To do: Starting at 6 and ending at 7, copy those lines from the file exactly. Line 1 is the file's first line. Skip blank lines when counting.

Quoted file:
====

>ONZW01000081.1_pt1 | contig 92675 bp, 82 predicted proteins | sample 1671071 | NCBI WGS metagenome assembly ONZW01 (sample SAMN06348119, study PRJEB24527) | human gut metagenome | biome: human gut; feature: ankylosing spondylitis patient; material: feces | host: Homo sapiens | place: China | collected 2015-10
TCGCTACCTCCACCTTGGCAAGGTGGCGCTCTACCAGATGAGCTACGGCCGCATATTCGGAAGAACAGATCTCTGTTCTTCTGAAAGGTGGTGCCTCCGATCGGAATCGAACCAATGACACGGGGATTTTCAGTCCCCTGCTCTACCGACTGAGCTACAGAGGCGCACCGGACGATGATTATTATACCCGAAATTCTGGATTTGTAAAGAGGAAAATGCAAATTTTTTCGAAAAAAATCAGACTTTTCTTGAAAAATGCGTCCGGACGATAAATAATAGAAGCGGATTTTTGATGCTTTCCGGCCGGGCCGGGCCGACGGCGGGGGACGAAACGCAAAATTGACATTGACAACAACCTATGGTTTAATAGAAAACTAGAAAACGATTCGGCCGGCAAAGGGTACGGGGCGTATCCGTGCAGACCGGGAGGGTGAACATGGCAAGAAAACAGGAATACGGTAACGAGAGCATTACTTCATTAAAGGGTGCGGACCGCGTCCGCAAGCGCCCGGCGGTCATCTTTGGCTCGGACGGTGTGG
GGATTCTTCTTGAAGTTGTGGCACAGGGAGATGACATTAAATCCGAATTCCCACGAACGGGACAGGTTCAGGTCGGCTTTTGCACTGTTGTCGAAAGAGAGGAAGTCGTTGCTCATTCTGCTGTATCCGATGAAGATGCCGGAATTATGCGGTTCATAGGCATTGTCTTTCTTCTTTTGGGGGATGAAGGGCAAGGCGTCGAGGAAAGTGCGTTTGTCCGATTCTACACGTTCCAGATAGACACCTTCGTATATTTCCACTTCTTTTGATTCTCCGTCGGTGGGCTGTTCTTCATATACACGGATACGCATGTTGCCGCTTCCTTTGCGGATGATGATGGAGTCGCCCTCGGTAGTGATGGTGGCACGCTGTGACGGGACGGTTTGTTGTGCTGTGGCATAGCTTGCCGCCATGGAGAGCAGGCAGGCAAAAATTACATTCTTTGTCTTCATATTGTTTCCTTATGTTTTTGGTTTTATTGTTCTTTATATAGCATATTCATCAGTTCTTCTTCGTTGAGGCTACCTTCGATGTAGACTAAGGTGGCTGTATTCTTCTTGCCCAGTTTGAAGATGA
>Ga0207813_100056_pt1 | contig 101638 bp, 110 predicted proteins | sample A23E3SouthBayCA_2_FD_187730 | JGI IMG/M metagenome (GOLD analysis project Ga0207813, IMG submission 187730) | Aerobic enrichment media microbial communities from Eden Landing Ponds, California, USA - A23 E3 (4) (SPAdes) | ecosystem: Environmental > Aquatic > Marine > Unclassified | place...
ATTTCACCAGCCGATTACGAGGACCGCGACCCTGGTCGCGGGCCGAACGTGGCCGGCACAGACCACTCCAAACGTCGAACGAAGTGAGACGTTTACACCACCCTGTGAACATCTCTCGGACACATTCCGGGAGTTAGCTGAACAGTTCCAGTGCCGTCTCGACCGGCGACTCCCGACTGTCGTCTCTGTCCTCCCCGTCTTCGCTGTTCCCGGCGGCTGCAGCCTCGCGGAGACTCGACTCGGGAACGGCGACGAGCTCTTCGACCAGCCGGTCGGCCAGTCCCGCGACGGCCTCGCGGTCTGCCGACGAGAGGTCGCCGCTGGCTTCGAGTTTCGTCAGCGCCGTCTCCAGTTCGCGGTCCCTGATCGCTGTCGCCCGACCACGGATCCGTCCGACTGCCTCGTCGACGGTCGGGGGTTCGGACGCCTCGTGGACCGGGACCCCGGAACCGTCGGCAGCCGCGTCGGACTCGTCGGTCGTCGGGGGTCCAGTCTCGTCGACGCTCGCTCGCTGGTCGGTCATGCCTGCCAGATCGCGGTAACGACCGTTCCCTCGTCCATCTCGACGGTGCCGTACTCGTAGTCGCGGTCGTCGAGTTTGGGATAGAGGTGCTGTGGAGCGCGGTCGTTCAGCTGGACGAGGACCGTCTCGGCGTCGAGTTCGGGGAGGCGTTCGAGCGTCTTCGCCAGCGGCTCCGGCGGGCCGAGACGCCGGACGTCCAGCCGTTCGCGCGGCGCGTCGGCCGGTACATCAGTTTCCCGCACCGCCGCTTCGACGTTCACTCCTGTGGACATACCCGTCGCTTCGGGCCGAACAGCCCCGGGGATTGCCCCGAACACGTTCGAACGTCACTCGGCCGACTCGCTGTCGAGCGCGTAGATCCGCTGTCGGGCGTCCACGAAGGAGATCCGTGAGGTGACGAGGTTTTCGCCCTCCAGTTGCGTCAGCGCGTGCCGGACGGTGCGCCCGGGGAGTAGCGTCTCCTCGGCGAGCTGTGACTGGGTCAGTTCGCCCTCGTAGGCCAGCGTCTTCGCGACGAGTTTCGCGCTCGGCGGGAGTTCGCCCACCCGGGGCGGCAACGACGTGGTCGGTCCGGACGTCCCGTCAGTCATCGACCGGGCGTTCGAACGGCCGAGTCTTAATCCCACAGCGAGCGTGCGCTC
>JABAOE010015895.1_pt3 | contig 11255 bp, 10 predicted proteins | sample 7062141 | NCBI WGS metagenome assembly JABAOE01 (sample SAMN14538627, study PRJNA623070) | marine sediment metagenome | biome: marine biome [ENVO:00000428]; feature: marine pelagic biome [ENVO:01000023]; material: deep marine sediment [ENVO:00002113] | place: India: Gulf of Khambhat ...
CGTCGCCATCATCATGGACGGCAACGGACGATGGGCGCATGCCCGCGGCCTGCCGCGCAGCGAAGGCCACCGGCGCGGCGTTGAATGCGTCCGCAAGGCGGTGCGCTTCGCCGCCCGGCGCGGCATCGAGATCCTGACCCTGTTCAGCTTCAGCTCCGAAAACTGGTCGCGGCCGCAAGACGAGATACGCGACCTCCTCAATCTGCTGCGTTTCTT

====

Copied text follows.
>JABAOE010015895.1_pt3 | contig 11255 bp, 10 predicted proteins | sample 7062141 | NCBI WGS metagenome assembly JABAOE01 (sample SAMN14538627, study PRJNA623070) | marine sediment metagenome | biome: marine biome [ENVO:00000428]; feature: marine pelagic biome [ENVO:01000023]; material: deep marine sediment [ENVO:00002113] | place: India: Gulf of Khambhat ...
CGTCGCCATCATCATGGACGGCAACGGACGATGGGCGCATGCCCGCGGCCTGCCGCGCAGCGAAGGCCACCGGCGCGGCGTTGAATGCGTCCGCAAGGCGGTGCGCTTCGCCGCCCGGCGCGGCATCGAGATCCTGACCCTGTTCAGCTTCAGCTCCGAAAACTGGTCGCGGCCGCAAGACGAGATACGCGACCTCCTCAATCTGCTGCGTTTCTT